And while we do have our share of issues to deal with, we, the ones still living in this incredibly beautiful country, still have to deal with them. Complaining without action is just complaining. It’s not a solution. Offering your unsolicited, uneducated and distanced opinion is also not a solution. Ground work is where it counts. And there are plenty of organisations, initiatives and causes to throw yourself into that can make a visible difference. That is, if you really wanted to. Especially now that you’re earning the currency so often bragged about. And if you don’t want to pitch in and make a difference, polluting our environment with negative emotions is one less problem we can do without.

There is a stark reality to what South Africa is- no one can deny it. But there is also hope.

Ok. So that’s the end of my rant in response to the never-ceasing (or so it seems) opinions of Saffers living elsewhere. I’m not negating or even want to come close to nullify reasons and experiences that may serve to wholly justify the array of negative opinion. It’s not about that. It’s about: life happens, so now what? and character, as we saw from the Super14 Final game… is what shows when the chips are down 😀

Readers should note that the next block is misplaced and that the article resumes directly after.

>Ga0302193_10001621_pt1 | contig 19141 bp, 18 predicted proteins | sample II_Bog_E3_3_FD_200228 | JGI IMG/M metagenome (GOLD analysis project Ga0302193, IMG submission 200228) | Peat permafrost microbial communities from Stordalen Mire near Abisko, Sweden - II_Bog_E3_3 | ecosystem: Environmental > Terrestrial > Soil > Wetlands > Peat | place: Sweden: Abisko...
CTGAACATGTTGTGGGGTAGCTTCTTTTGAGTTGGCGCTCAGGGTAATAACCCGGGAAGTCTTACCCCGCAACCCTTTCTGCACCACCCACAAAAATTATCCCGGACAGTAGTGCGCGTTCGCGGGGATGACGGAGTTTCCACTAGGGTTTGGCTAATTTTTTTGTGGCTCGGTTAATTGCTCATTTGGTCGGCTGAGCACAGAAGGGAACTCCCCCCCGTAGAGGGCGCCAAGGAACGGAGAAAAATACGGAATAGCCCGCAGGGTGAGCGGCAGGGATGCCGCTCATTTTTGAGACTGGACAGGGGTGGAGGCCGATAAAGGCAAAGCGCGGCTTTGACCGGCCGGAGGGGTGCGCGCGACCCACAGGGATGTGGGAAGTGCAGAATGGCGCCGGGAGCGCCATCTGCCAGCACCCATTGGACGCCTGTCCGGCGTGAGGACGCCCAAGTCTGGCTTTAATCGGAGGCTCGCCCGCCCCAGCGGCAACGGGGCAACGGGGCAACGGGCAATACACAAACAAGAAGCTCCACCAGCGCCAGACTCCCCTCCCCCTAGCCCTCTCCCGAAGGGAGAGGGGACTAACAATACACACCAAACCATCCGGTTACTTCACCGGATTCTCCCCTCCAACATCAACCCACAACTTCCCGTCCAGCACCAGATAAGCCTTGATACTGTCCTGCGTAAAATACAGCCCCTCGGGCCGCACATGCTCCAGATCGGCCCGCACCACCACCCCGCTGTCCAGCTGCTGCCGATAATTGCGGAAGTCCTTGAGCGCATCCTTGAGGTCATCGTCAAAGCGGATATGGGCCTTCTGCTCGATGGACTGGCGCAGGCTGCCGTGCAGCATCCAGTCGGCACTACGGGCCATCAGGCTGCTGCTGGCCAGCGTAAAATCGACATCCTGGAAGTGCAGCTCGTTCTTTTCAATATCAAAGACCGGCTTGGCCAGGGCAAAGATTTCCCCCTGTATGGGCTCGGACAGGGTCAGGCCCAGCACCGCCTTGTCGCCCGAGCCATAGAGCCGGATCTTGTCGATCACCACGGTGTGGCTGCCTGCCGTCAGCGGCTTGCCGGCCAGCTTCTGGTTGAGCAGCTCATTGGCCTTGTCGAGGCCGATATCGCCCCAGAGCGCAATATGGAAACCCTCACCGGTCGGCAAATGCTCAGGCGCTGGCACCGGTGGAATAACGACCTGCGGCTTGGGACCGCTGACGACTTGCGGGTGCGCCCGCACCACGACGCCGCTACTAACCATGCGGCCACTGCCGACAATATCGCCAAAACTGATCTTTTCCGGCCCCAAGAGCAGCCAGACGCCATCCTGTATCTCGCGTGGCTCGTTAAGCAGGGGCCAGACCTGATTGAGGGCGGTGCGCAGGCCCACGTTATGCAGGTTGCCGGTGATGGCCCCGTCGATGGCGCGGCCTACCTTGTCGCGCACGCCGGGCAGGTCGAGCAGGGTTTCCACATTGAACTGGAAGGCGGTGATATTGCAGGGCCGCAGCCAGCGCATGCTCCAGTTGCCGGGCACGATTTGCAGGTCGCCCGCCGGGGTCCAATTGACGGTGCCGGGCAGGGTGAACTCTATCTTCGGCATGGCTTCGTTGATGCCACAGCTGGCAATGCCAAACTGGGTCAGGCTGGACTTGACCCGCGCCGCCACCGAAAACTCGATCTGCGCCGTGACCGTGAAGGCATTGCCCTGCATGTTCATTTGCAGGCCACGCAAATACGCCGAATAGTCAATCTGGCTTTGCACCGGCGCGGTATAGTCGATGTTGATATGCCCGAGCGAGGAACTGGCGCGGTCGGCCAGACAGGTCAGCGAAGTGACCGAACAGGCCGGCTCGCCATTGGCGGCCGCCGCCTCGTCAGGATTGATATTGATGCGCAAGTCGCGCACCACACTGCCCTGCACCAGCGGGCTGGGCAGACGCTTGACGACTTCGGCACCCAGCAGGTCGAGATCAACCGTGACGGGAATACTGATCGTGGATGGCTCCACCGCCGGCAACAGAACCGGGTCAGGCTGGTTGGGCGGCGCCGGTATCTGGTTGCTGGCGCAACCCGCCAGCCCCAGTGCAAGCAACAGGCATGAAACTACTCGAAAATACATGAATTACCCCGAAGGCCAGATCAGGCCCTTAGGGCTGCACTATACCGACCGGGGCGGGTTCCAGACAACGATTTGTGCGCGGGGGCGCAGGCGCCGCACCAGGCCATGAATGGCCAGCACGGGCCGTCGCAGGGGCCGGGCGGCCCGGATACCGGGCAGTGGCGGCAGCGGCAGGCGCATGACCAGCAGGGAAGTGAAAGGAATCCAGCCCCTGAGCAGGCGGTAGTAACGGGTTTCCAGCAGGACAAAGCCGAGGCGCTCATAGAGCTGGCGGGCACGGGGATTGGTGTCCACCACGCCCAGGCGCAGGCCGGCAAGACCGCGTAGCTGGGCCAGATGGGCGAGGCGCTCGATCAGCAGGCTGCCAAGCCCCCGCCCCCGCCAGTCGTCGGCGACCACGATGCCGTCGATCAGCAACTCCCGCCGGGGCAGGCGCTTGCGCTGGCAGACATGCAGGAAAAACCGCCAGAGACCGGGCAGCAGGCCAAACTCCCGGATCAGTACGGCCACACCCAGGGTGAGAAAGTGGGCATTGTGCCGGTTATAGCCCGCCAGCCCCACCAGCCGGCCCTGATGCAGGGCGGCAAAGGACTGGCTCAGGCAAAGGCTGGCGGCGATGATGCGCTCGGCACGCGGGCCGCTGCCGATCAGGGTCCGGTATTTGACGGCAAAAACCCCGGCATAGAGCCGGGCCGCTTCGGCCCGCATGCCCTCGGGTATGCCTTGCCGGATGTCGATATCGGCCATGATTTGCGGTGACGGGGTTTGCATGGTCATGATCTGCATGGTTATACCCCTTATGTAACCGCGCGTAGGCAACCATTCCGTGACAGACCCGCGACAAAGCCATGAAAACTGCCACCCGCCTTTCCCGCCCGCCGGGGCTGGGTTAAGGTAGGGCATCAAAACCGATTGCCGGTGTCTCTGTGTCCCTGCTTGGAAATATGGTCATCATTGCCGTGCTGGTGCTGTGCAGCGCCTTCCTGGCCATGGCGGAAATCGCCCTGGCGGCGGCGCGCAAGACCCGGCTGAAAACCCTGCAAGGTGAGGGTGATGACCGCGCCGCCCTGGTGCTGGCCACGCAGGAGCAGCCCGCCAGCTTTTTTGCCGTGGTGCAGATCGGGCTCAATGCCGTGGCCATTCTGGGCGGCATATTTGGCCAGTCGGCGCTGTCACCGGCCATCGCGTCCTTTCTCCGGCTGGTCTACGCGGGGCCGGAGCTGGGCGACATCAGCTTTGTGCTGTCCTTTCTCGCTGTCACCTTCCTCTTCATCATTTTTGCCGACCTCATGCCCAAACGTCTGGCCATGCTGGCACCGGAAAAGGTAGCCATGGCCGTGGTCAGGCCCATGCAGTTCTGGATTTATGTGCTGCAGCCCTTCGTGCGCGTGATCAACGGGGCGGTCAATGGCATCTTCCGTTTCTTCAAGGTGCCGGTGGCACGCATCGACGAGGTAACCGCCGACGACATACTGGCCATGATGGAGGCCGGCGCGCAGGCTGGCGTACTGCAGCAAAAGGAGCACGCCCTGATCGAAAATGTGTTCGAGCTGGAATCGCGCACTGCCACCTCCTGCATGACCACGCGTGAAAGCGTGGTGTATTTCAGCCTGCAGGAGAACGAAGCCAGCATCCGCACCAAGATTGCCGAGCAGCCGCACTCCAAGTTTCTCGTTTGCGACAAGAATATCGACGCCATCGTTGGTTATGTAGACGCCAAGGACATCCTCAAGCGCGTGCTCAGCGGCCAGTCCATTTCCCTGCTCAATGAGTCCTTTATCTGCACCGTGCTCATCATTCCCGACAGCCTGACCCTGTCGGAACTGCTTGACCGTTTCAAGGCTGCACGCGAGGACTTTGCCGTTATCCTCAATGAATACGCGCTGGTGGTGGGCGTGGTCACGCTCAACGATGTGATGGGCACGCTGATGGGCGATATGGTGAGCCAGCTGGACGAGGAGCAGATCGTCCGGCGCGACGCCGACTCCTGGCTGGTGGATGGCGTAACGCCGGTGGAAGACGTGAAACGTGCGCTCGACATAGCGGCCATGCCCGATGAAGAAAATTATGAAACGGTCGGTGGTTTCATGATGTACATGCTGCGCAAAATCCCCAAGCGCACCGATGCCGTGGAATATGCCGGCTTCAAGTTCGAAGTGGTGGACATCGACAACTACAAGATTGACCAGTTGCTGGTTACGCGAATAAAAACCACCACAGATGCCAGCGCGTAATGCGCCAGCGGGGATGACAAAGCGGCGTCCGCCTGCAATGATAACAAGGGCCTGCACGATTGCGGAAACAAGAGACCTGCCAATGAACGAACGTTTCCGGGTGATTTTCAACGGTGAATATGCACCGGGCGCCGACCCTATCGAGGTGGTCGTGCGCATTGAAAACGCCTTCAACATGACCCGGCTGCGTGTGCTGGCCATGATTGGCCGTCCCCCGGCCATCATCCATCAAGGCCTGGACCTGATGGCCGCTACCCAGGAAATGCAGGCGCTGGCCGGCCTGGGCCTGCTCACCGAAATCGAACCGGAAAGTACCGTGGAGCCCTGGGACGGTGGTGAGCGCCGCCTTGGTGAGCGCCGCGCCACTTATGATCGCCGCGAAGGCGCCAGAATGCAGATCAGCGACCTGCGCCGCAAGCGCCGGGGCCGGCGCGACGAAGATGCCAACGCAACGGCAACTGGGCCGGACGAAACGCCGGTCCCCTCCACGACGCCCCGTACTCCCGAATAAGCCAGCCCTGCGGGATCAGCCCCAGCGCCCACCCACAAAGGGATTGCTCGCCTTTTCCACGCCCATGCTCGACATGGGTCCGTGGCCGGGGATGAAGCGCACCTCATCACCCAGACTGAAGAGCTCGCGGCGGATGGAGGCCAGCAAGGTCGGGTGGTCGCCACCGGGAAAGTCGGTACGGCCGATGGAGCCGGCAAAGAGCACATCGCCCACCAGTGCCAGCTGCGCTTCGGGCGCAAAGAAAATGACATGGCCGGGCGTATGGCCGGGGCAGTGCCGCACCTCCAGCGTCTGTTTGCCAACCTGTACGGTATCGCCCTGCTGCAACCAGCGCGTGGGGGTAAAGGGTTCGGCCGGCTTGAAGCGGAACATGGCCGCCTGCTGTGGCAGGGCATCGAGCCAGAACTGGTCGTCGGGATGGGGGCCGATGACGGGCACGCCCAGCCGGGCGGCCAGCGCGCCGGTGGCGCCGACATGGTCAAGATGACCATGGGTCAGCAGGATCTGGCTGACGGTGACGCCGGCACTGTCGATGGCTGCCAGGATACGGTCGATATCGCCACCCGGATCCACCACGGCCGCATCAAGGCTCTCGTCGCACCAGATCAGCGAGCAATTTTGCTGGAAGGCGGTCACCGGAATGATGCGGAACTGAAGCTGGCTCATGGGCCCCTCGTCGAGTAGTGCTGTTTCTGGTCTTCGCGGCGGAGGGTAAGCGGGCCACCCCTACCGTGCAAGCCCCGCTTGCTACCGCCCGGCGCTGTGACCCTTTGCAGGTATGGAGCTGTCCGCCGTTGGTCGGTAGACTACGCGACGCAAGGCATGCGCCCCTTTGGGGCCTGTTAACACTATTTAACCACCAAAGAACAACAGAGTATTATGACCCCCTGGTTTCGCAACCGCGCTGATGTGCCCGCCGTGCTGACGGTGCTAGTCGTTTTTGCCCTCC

Go, Bulls!!


Shavuot, erm Pentecost

it’s that time of year where we have opportunity to celebrate just two radical gifts that God chose to give the world: the law and the Spirit. in this day, back in history, these two gifts significantly changed, and continue to shape the world we live in.

now if you’ve got a culture of Judaism, you’ll understand the meaning of Shavuot quite well.. if you’ve got more of a Christian upbringing, chances are, …well, let’s just say that it will mean different things depending on where you experienced that culture.